About Me,  Family Life,  motherhood,  Parenting,  school

State of the preschool: an update on a family with commitment issues

My kids are hopefully young enough to not remember having attended 3 separate schools and one failed and decidedly halfhearted attempt at home education in the past 3 years. And for like, 3 month stints at a time. I was one part ashamed, one part defiant and one part sort of impressed by my own itchy trigger finger when I found myself telling my inlaws that yes, Joey had started school again and yes, it was at an entirely new place and oh, did I forget to mention that he dropped out last fall after Luke was born and we’ve just kind of been on a Netflix/library sabbatical since October?


I don’t know what to say except that when it comes to making schooling decisions, I never thought it would be such a … fluid process. But last night when Dave was graciously setting up some kind of online password for something on my behalf, he asked me to give an answer for a potential security question: what was the name of my elementary school? At that point I realized that although we’d only moved once during those years of my childhood, I’d attended 3. Or was it 4?

So maybe it’s a firstborn phenomenon of motherly not-having-your-s-together.

At any rate, having tried our own parish school and, finding it to be a less than ideal fit in terms of distance and class size and personality (but mostly distance – the driving was killing me because of the time of day and the school zones that separate us from the church campus), we then threw our hat into the public school ring for 5 whole weeks last fall. And it was mostly fine. Except that it was a little bit more expensive than private preschool (an irony which my tax dollars are still seething over) and that I had to walk two little boys in and out of their two separate classrooms, two times a day, and while pushing a double stroller and very newly postpartum. The rest of the parents/nannies/grandparents on pickup duty mostly just blinked at me in awestruck…wonder (that’s what I decided it must have been), flattening themselves against the wall as I navigated the land barge to the ladybug room and then the ant room in turn.

Needless to say, that arrangement was ill fated. So, true to impulsive form, and after our not-ready-for-school-it-turns-out 3 year old had yet another night of tantrums and nightmares, I calmly dialed up the very, very kind director of the school and quit, cold turkey, on a Tuesday.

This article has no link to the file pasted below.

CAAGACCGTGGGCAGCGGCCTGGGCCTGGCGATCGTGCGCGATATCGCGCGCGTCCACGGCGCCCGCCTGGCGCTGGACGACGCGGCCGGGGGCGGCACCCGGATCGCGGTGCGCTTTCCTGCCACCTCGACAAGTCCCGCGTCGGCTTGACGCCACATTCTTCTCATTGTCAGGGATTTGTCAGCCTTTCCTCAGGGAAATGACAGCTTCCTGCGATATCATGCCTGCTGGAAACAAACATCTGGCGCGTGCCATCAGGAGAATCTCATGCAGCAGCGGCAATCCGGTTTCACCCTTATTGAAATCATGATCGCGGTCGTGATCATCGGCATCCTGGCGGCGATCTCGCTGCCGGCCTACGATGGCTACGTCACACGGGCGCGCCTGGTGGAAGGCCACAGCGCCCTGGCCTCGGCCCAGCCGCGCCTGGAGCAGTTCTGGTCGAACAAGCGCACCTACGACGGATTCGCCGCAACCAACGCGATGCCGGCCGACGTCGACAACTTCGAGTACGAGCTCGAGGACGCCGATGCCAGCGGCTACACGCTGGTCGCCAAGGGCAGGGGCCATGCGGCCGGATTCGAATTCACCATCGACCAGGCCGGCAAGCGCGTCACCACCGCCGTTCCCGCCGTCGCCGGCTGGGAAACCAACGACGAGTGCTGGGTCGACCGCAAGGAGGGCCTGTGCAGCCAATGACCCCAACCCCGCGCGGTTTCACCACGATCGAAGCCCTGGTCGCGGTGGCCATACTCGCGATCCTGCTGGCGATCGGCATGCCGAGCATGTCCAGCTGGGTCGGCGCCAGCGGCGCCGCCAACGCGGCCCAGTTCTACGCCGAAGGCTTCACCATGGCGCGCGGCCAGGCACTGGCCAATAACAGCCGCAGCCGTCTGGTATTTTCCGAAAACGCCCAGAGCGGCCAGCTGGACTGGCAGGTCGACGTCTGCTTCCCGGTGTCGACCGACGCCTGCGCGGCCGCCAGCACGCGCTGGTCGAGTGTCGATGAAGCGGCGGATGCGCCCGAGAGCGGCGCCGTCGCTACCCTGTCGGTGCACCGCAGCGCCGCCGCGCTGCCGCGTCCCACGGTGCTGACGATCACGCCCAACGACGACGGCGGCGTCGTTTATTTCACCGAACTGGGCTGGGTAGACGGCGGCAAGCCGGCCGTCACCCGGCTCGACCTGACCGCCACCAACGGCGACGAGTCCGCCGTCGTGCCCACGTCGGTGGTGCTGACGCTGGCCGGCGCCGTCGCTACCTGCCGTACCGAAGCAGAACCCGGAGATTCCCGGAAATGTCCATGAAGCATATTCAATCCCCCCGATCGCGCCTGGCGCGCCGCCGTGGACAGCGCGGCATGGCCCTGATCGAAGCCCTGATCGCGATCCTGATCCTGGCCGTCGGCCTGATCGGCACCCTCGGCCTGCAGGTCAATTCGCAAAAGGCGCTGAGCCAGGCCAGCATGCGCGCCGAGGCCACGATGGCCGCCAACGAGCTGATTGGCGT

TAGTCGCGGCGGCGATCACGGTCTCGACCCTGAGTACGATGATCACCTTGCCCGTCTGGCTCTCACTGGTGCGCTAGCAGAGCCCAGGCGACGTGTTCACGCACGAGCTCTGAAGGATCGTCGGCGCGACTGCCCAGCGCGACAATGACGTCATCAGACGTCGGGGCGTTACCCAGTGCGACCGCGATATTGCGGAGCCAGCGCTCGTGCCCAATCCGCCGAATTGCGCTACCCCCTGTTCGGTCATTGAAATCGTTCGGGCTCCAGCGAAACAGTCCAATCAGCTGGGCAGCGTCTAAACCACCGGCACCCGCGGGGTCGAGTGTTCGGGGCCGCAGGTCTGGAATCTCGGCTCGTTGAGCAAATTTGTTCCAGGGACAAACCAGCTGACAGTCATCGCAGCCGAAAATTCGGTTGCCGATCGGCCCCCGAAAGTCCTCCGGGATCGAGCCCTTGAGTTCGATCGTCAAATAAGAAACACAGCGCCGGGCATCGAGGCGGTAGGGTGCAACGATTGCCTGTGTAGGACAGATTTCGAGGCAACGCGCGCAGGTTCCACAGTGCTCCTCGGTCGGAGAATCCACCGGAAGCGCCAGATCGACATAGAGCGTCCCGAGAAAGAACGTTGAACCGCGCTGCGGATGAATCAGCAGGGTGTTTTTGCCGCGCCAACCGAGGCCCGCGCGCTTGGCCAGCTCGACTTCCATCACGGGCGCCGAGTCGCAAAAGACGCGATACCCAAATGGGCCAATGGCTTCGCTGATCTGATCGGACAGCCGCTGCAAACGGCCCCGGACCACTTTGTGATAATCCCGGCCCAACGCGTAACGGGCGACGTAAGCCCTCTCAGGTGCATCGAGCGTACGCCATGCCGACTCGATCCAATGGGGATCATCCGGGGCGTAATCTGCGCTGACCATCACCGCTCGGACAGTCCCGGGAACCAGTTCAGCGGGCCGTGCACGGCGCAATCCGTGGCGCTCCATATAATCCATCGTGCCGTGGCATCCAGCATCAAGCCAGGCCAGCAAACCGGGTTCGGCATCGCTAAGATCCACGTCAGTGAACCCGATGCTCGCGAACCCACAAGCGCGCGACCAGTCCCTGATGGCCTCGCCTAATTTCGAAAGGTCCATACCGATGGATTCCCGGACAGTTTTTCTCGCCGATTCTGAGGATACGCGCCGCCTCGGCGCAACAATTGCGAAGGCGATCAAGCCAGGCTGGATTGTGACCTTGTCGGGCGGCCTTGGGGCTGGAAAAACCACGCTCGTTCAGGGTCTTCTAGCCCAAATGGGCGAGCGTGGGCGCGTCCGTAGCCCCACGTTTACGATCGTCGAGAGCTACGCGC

So for the rest of fall and well into Christmas, we settled into a not terrible rotation of trips to the library, one day per week of crafts and reading lessons with my mother’s helper (I have her 4 hours on Mondays this semester, which is probably not quite enough, but it’s better than nothing!), and an increasingly disturbing amount of Netflix in the afternoons.

After the dust and glitter around the holidays settled, we looked around and reevaluated how our non-system was serving us. It was sufficient for the survival season that is months 1-4 postpartum, but now that I’m back on my feet and Luke is mostly predictable, we decided we were up for adding a little more structure. So, over the past 3 weeks we’ve made a few key changes.

The biggest one was that our oldest started attending pre-K at a Catholic Montessori school from 8 am – 3 pm, 2 days per week, which is definitely the longest he’s been away from home.

It’s been a little up and down for him emotionally, but overall the change has been incredibly lifegiving, for all of us. It’s a good ramp up for him as he faces down the specter of full-day kindergarten next fall, and he seems to be blossoming in the Montessori environment.

It’s a beautiful thing to see his mind awakening, and it gives me so much peace in my mother’s heart to see that I don’t have to be everything to him, that I don’t have to shoulder the burden of every last detail of his development and formation. But without ceding my primary responsibility. It’s such a relief.

The other change we’ve made has been pretty radical, but the payout has been pretty incredible. About 2 weeks ago we prayerfully and, honestly, regretfully, made the decision to go screen free at home during the week, dangling the big fat promise of family movie night every Friday as the digital carrot that would placate our little media junkies.

And guess what? The first 4 days were about as terrible as you might imagine, and tracked oddly parallel with the narrative in that perennial childhood classic: The Berenstain Bear’s “No TV Week” (<— I’ve been spelling that wrong my whole life long).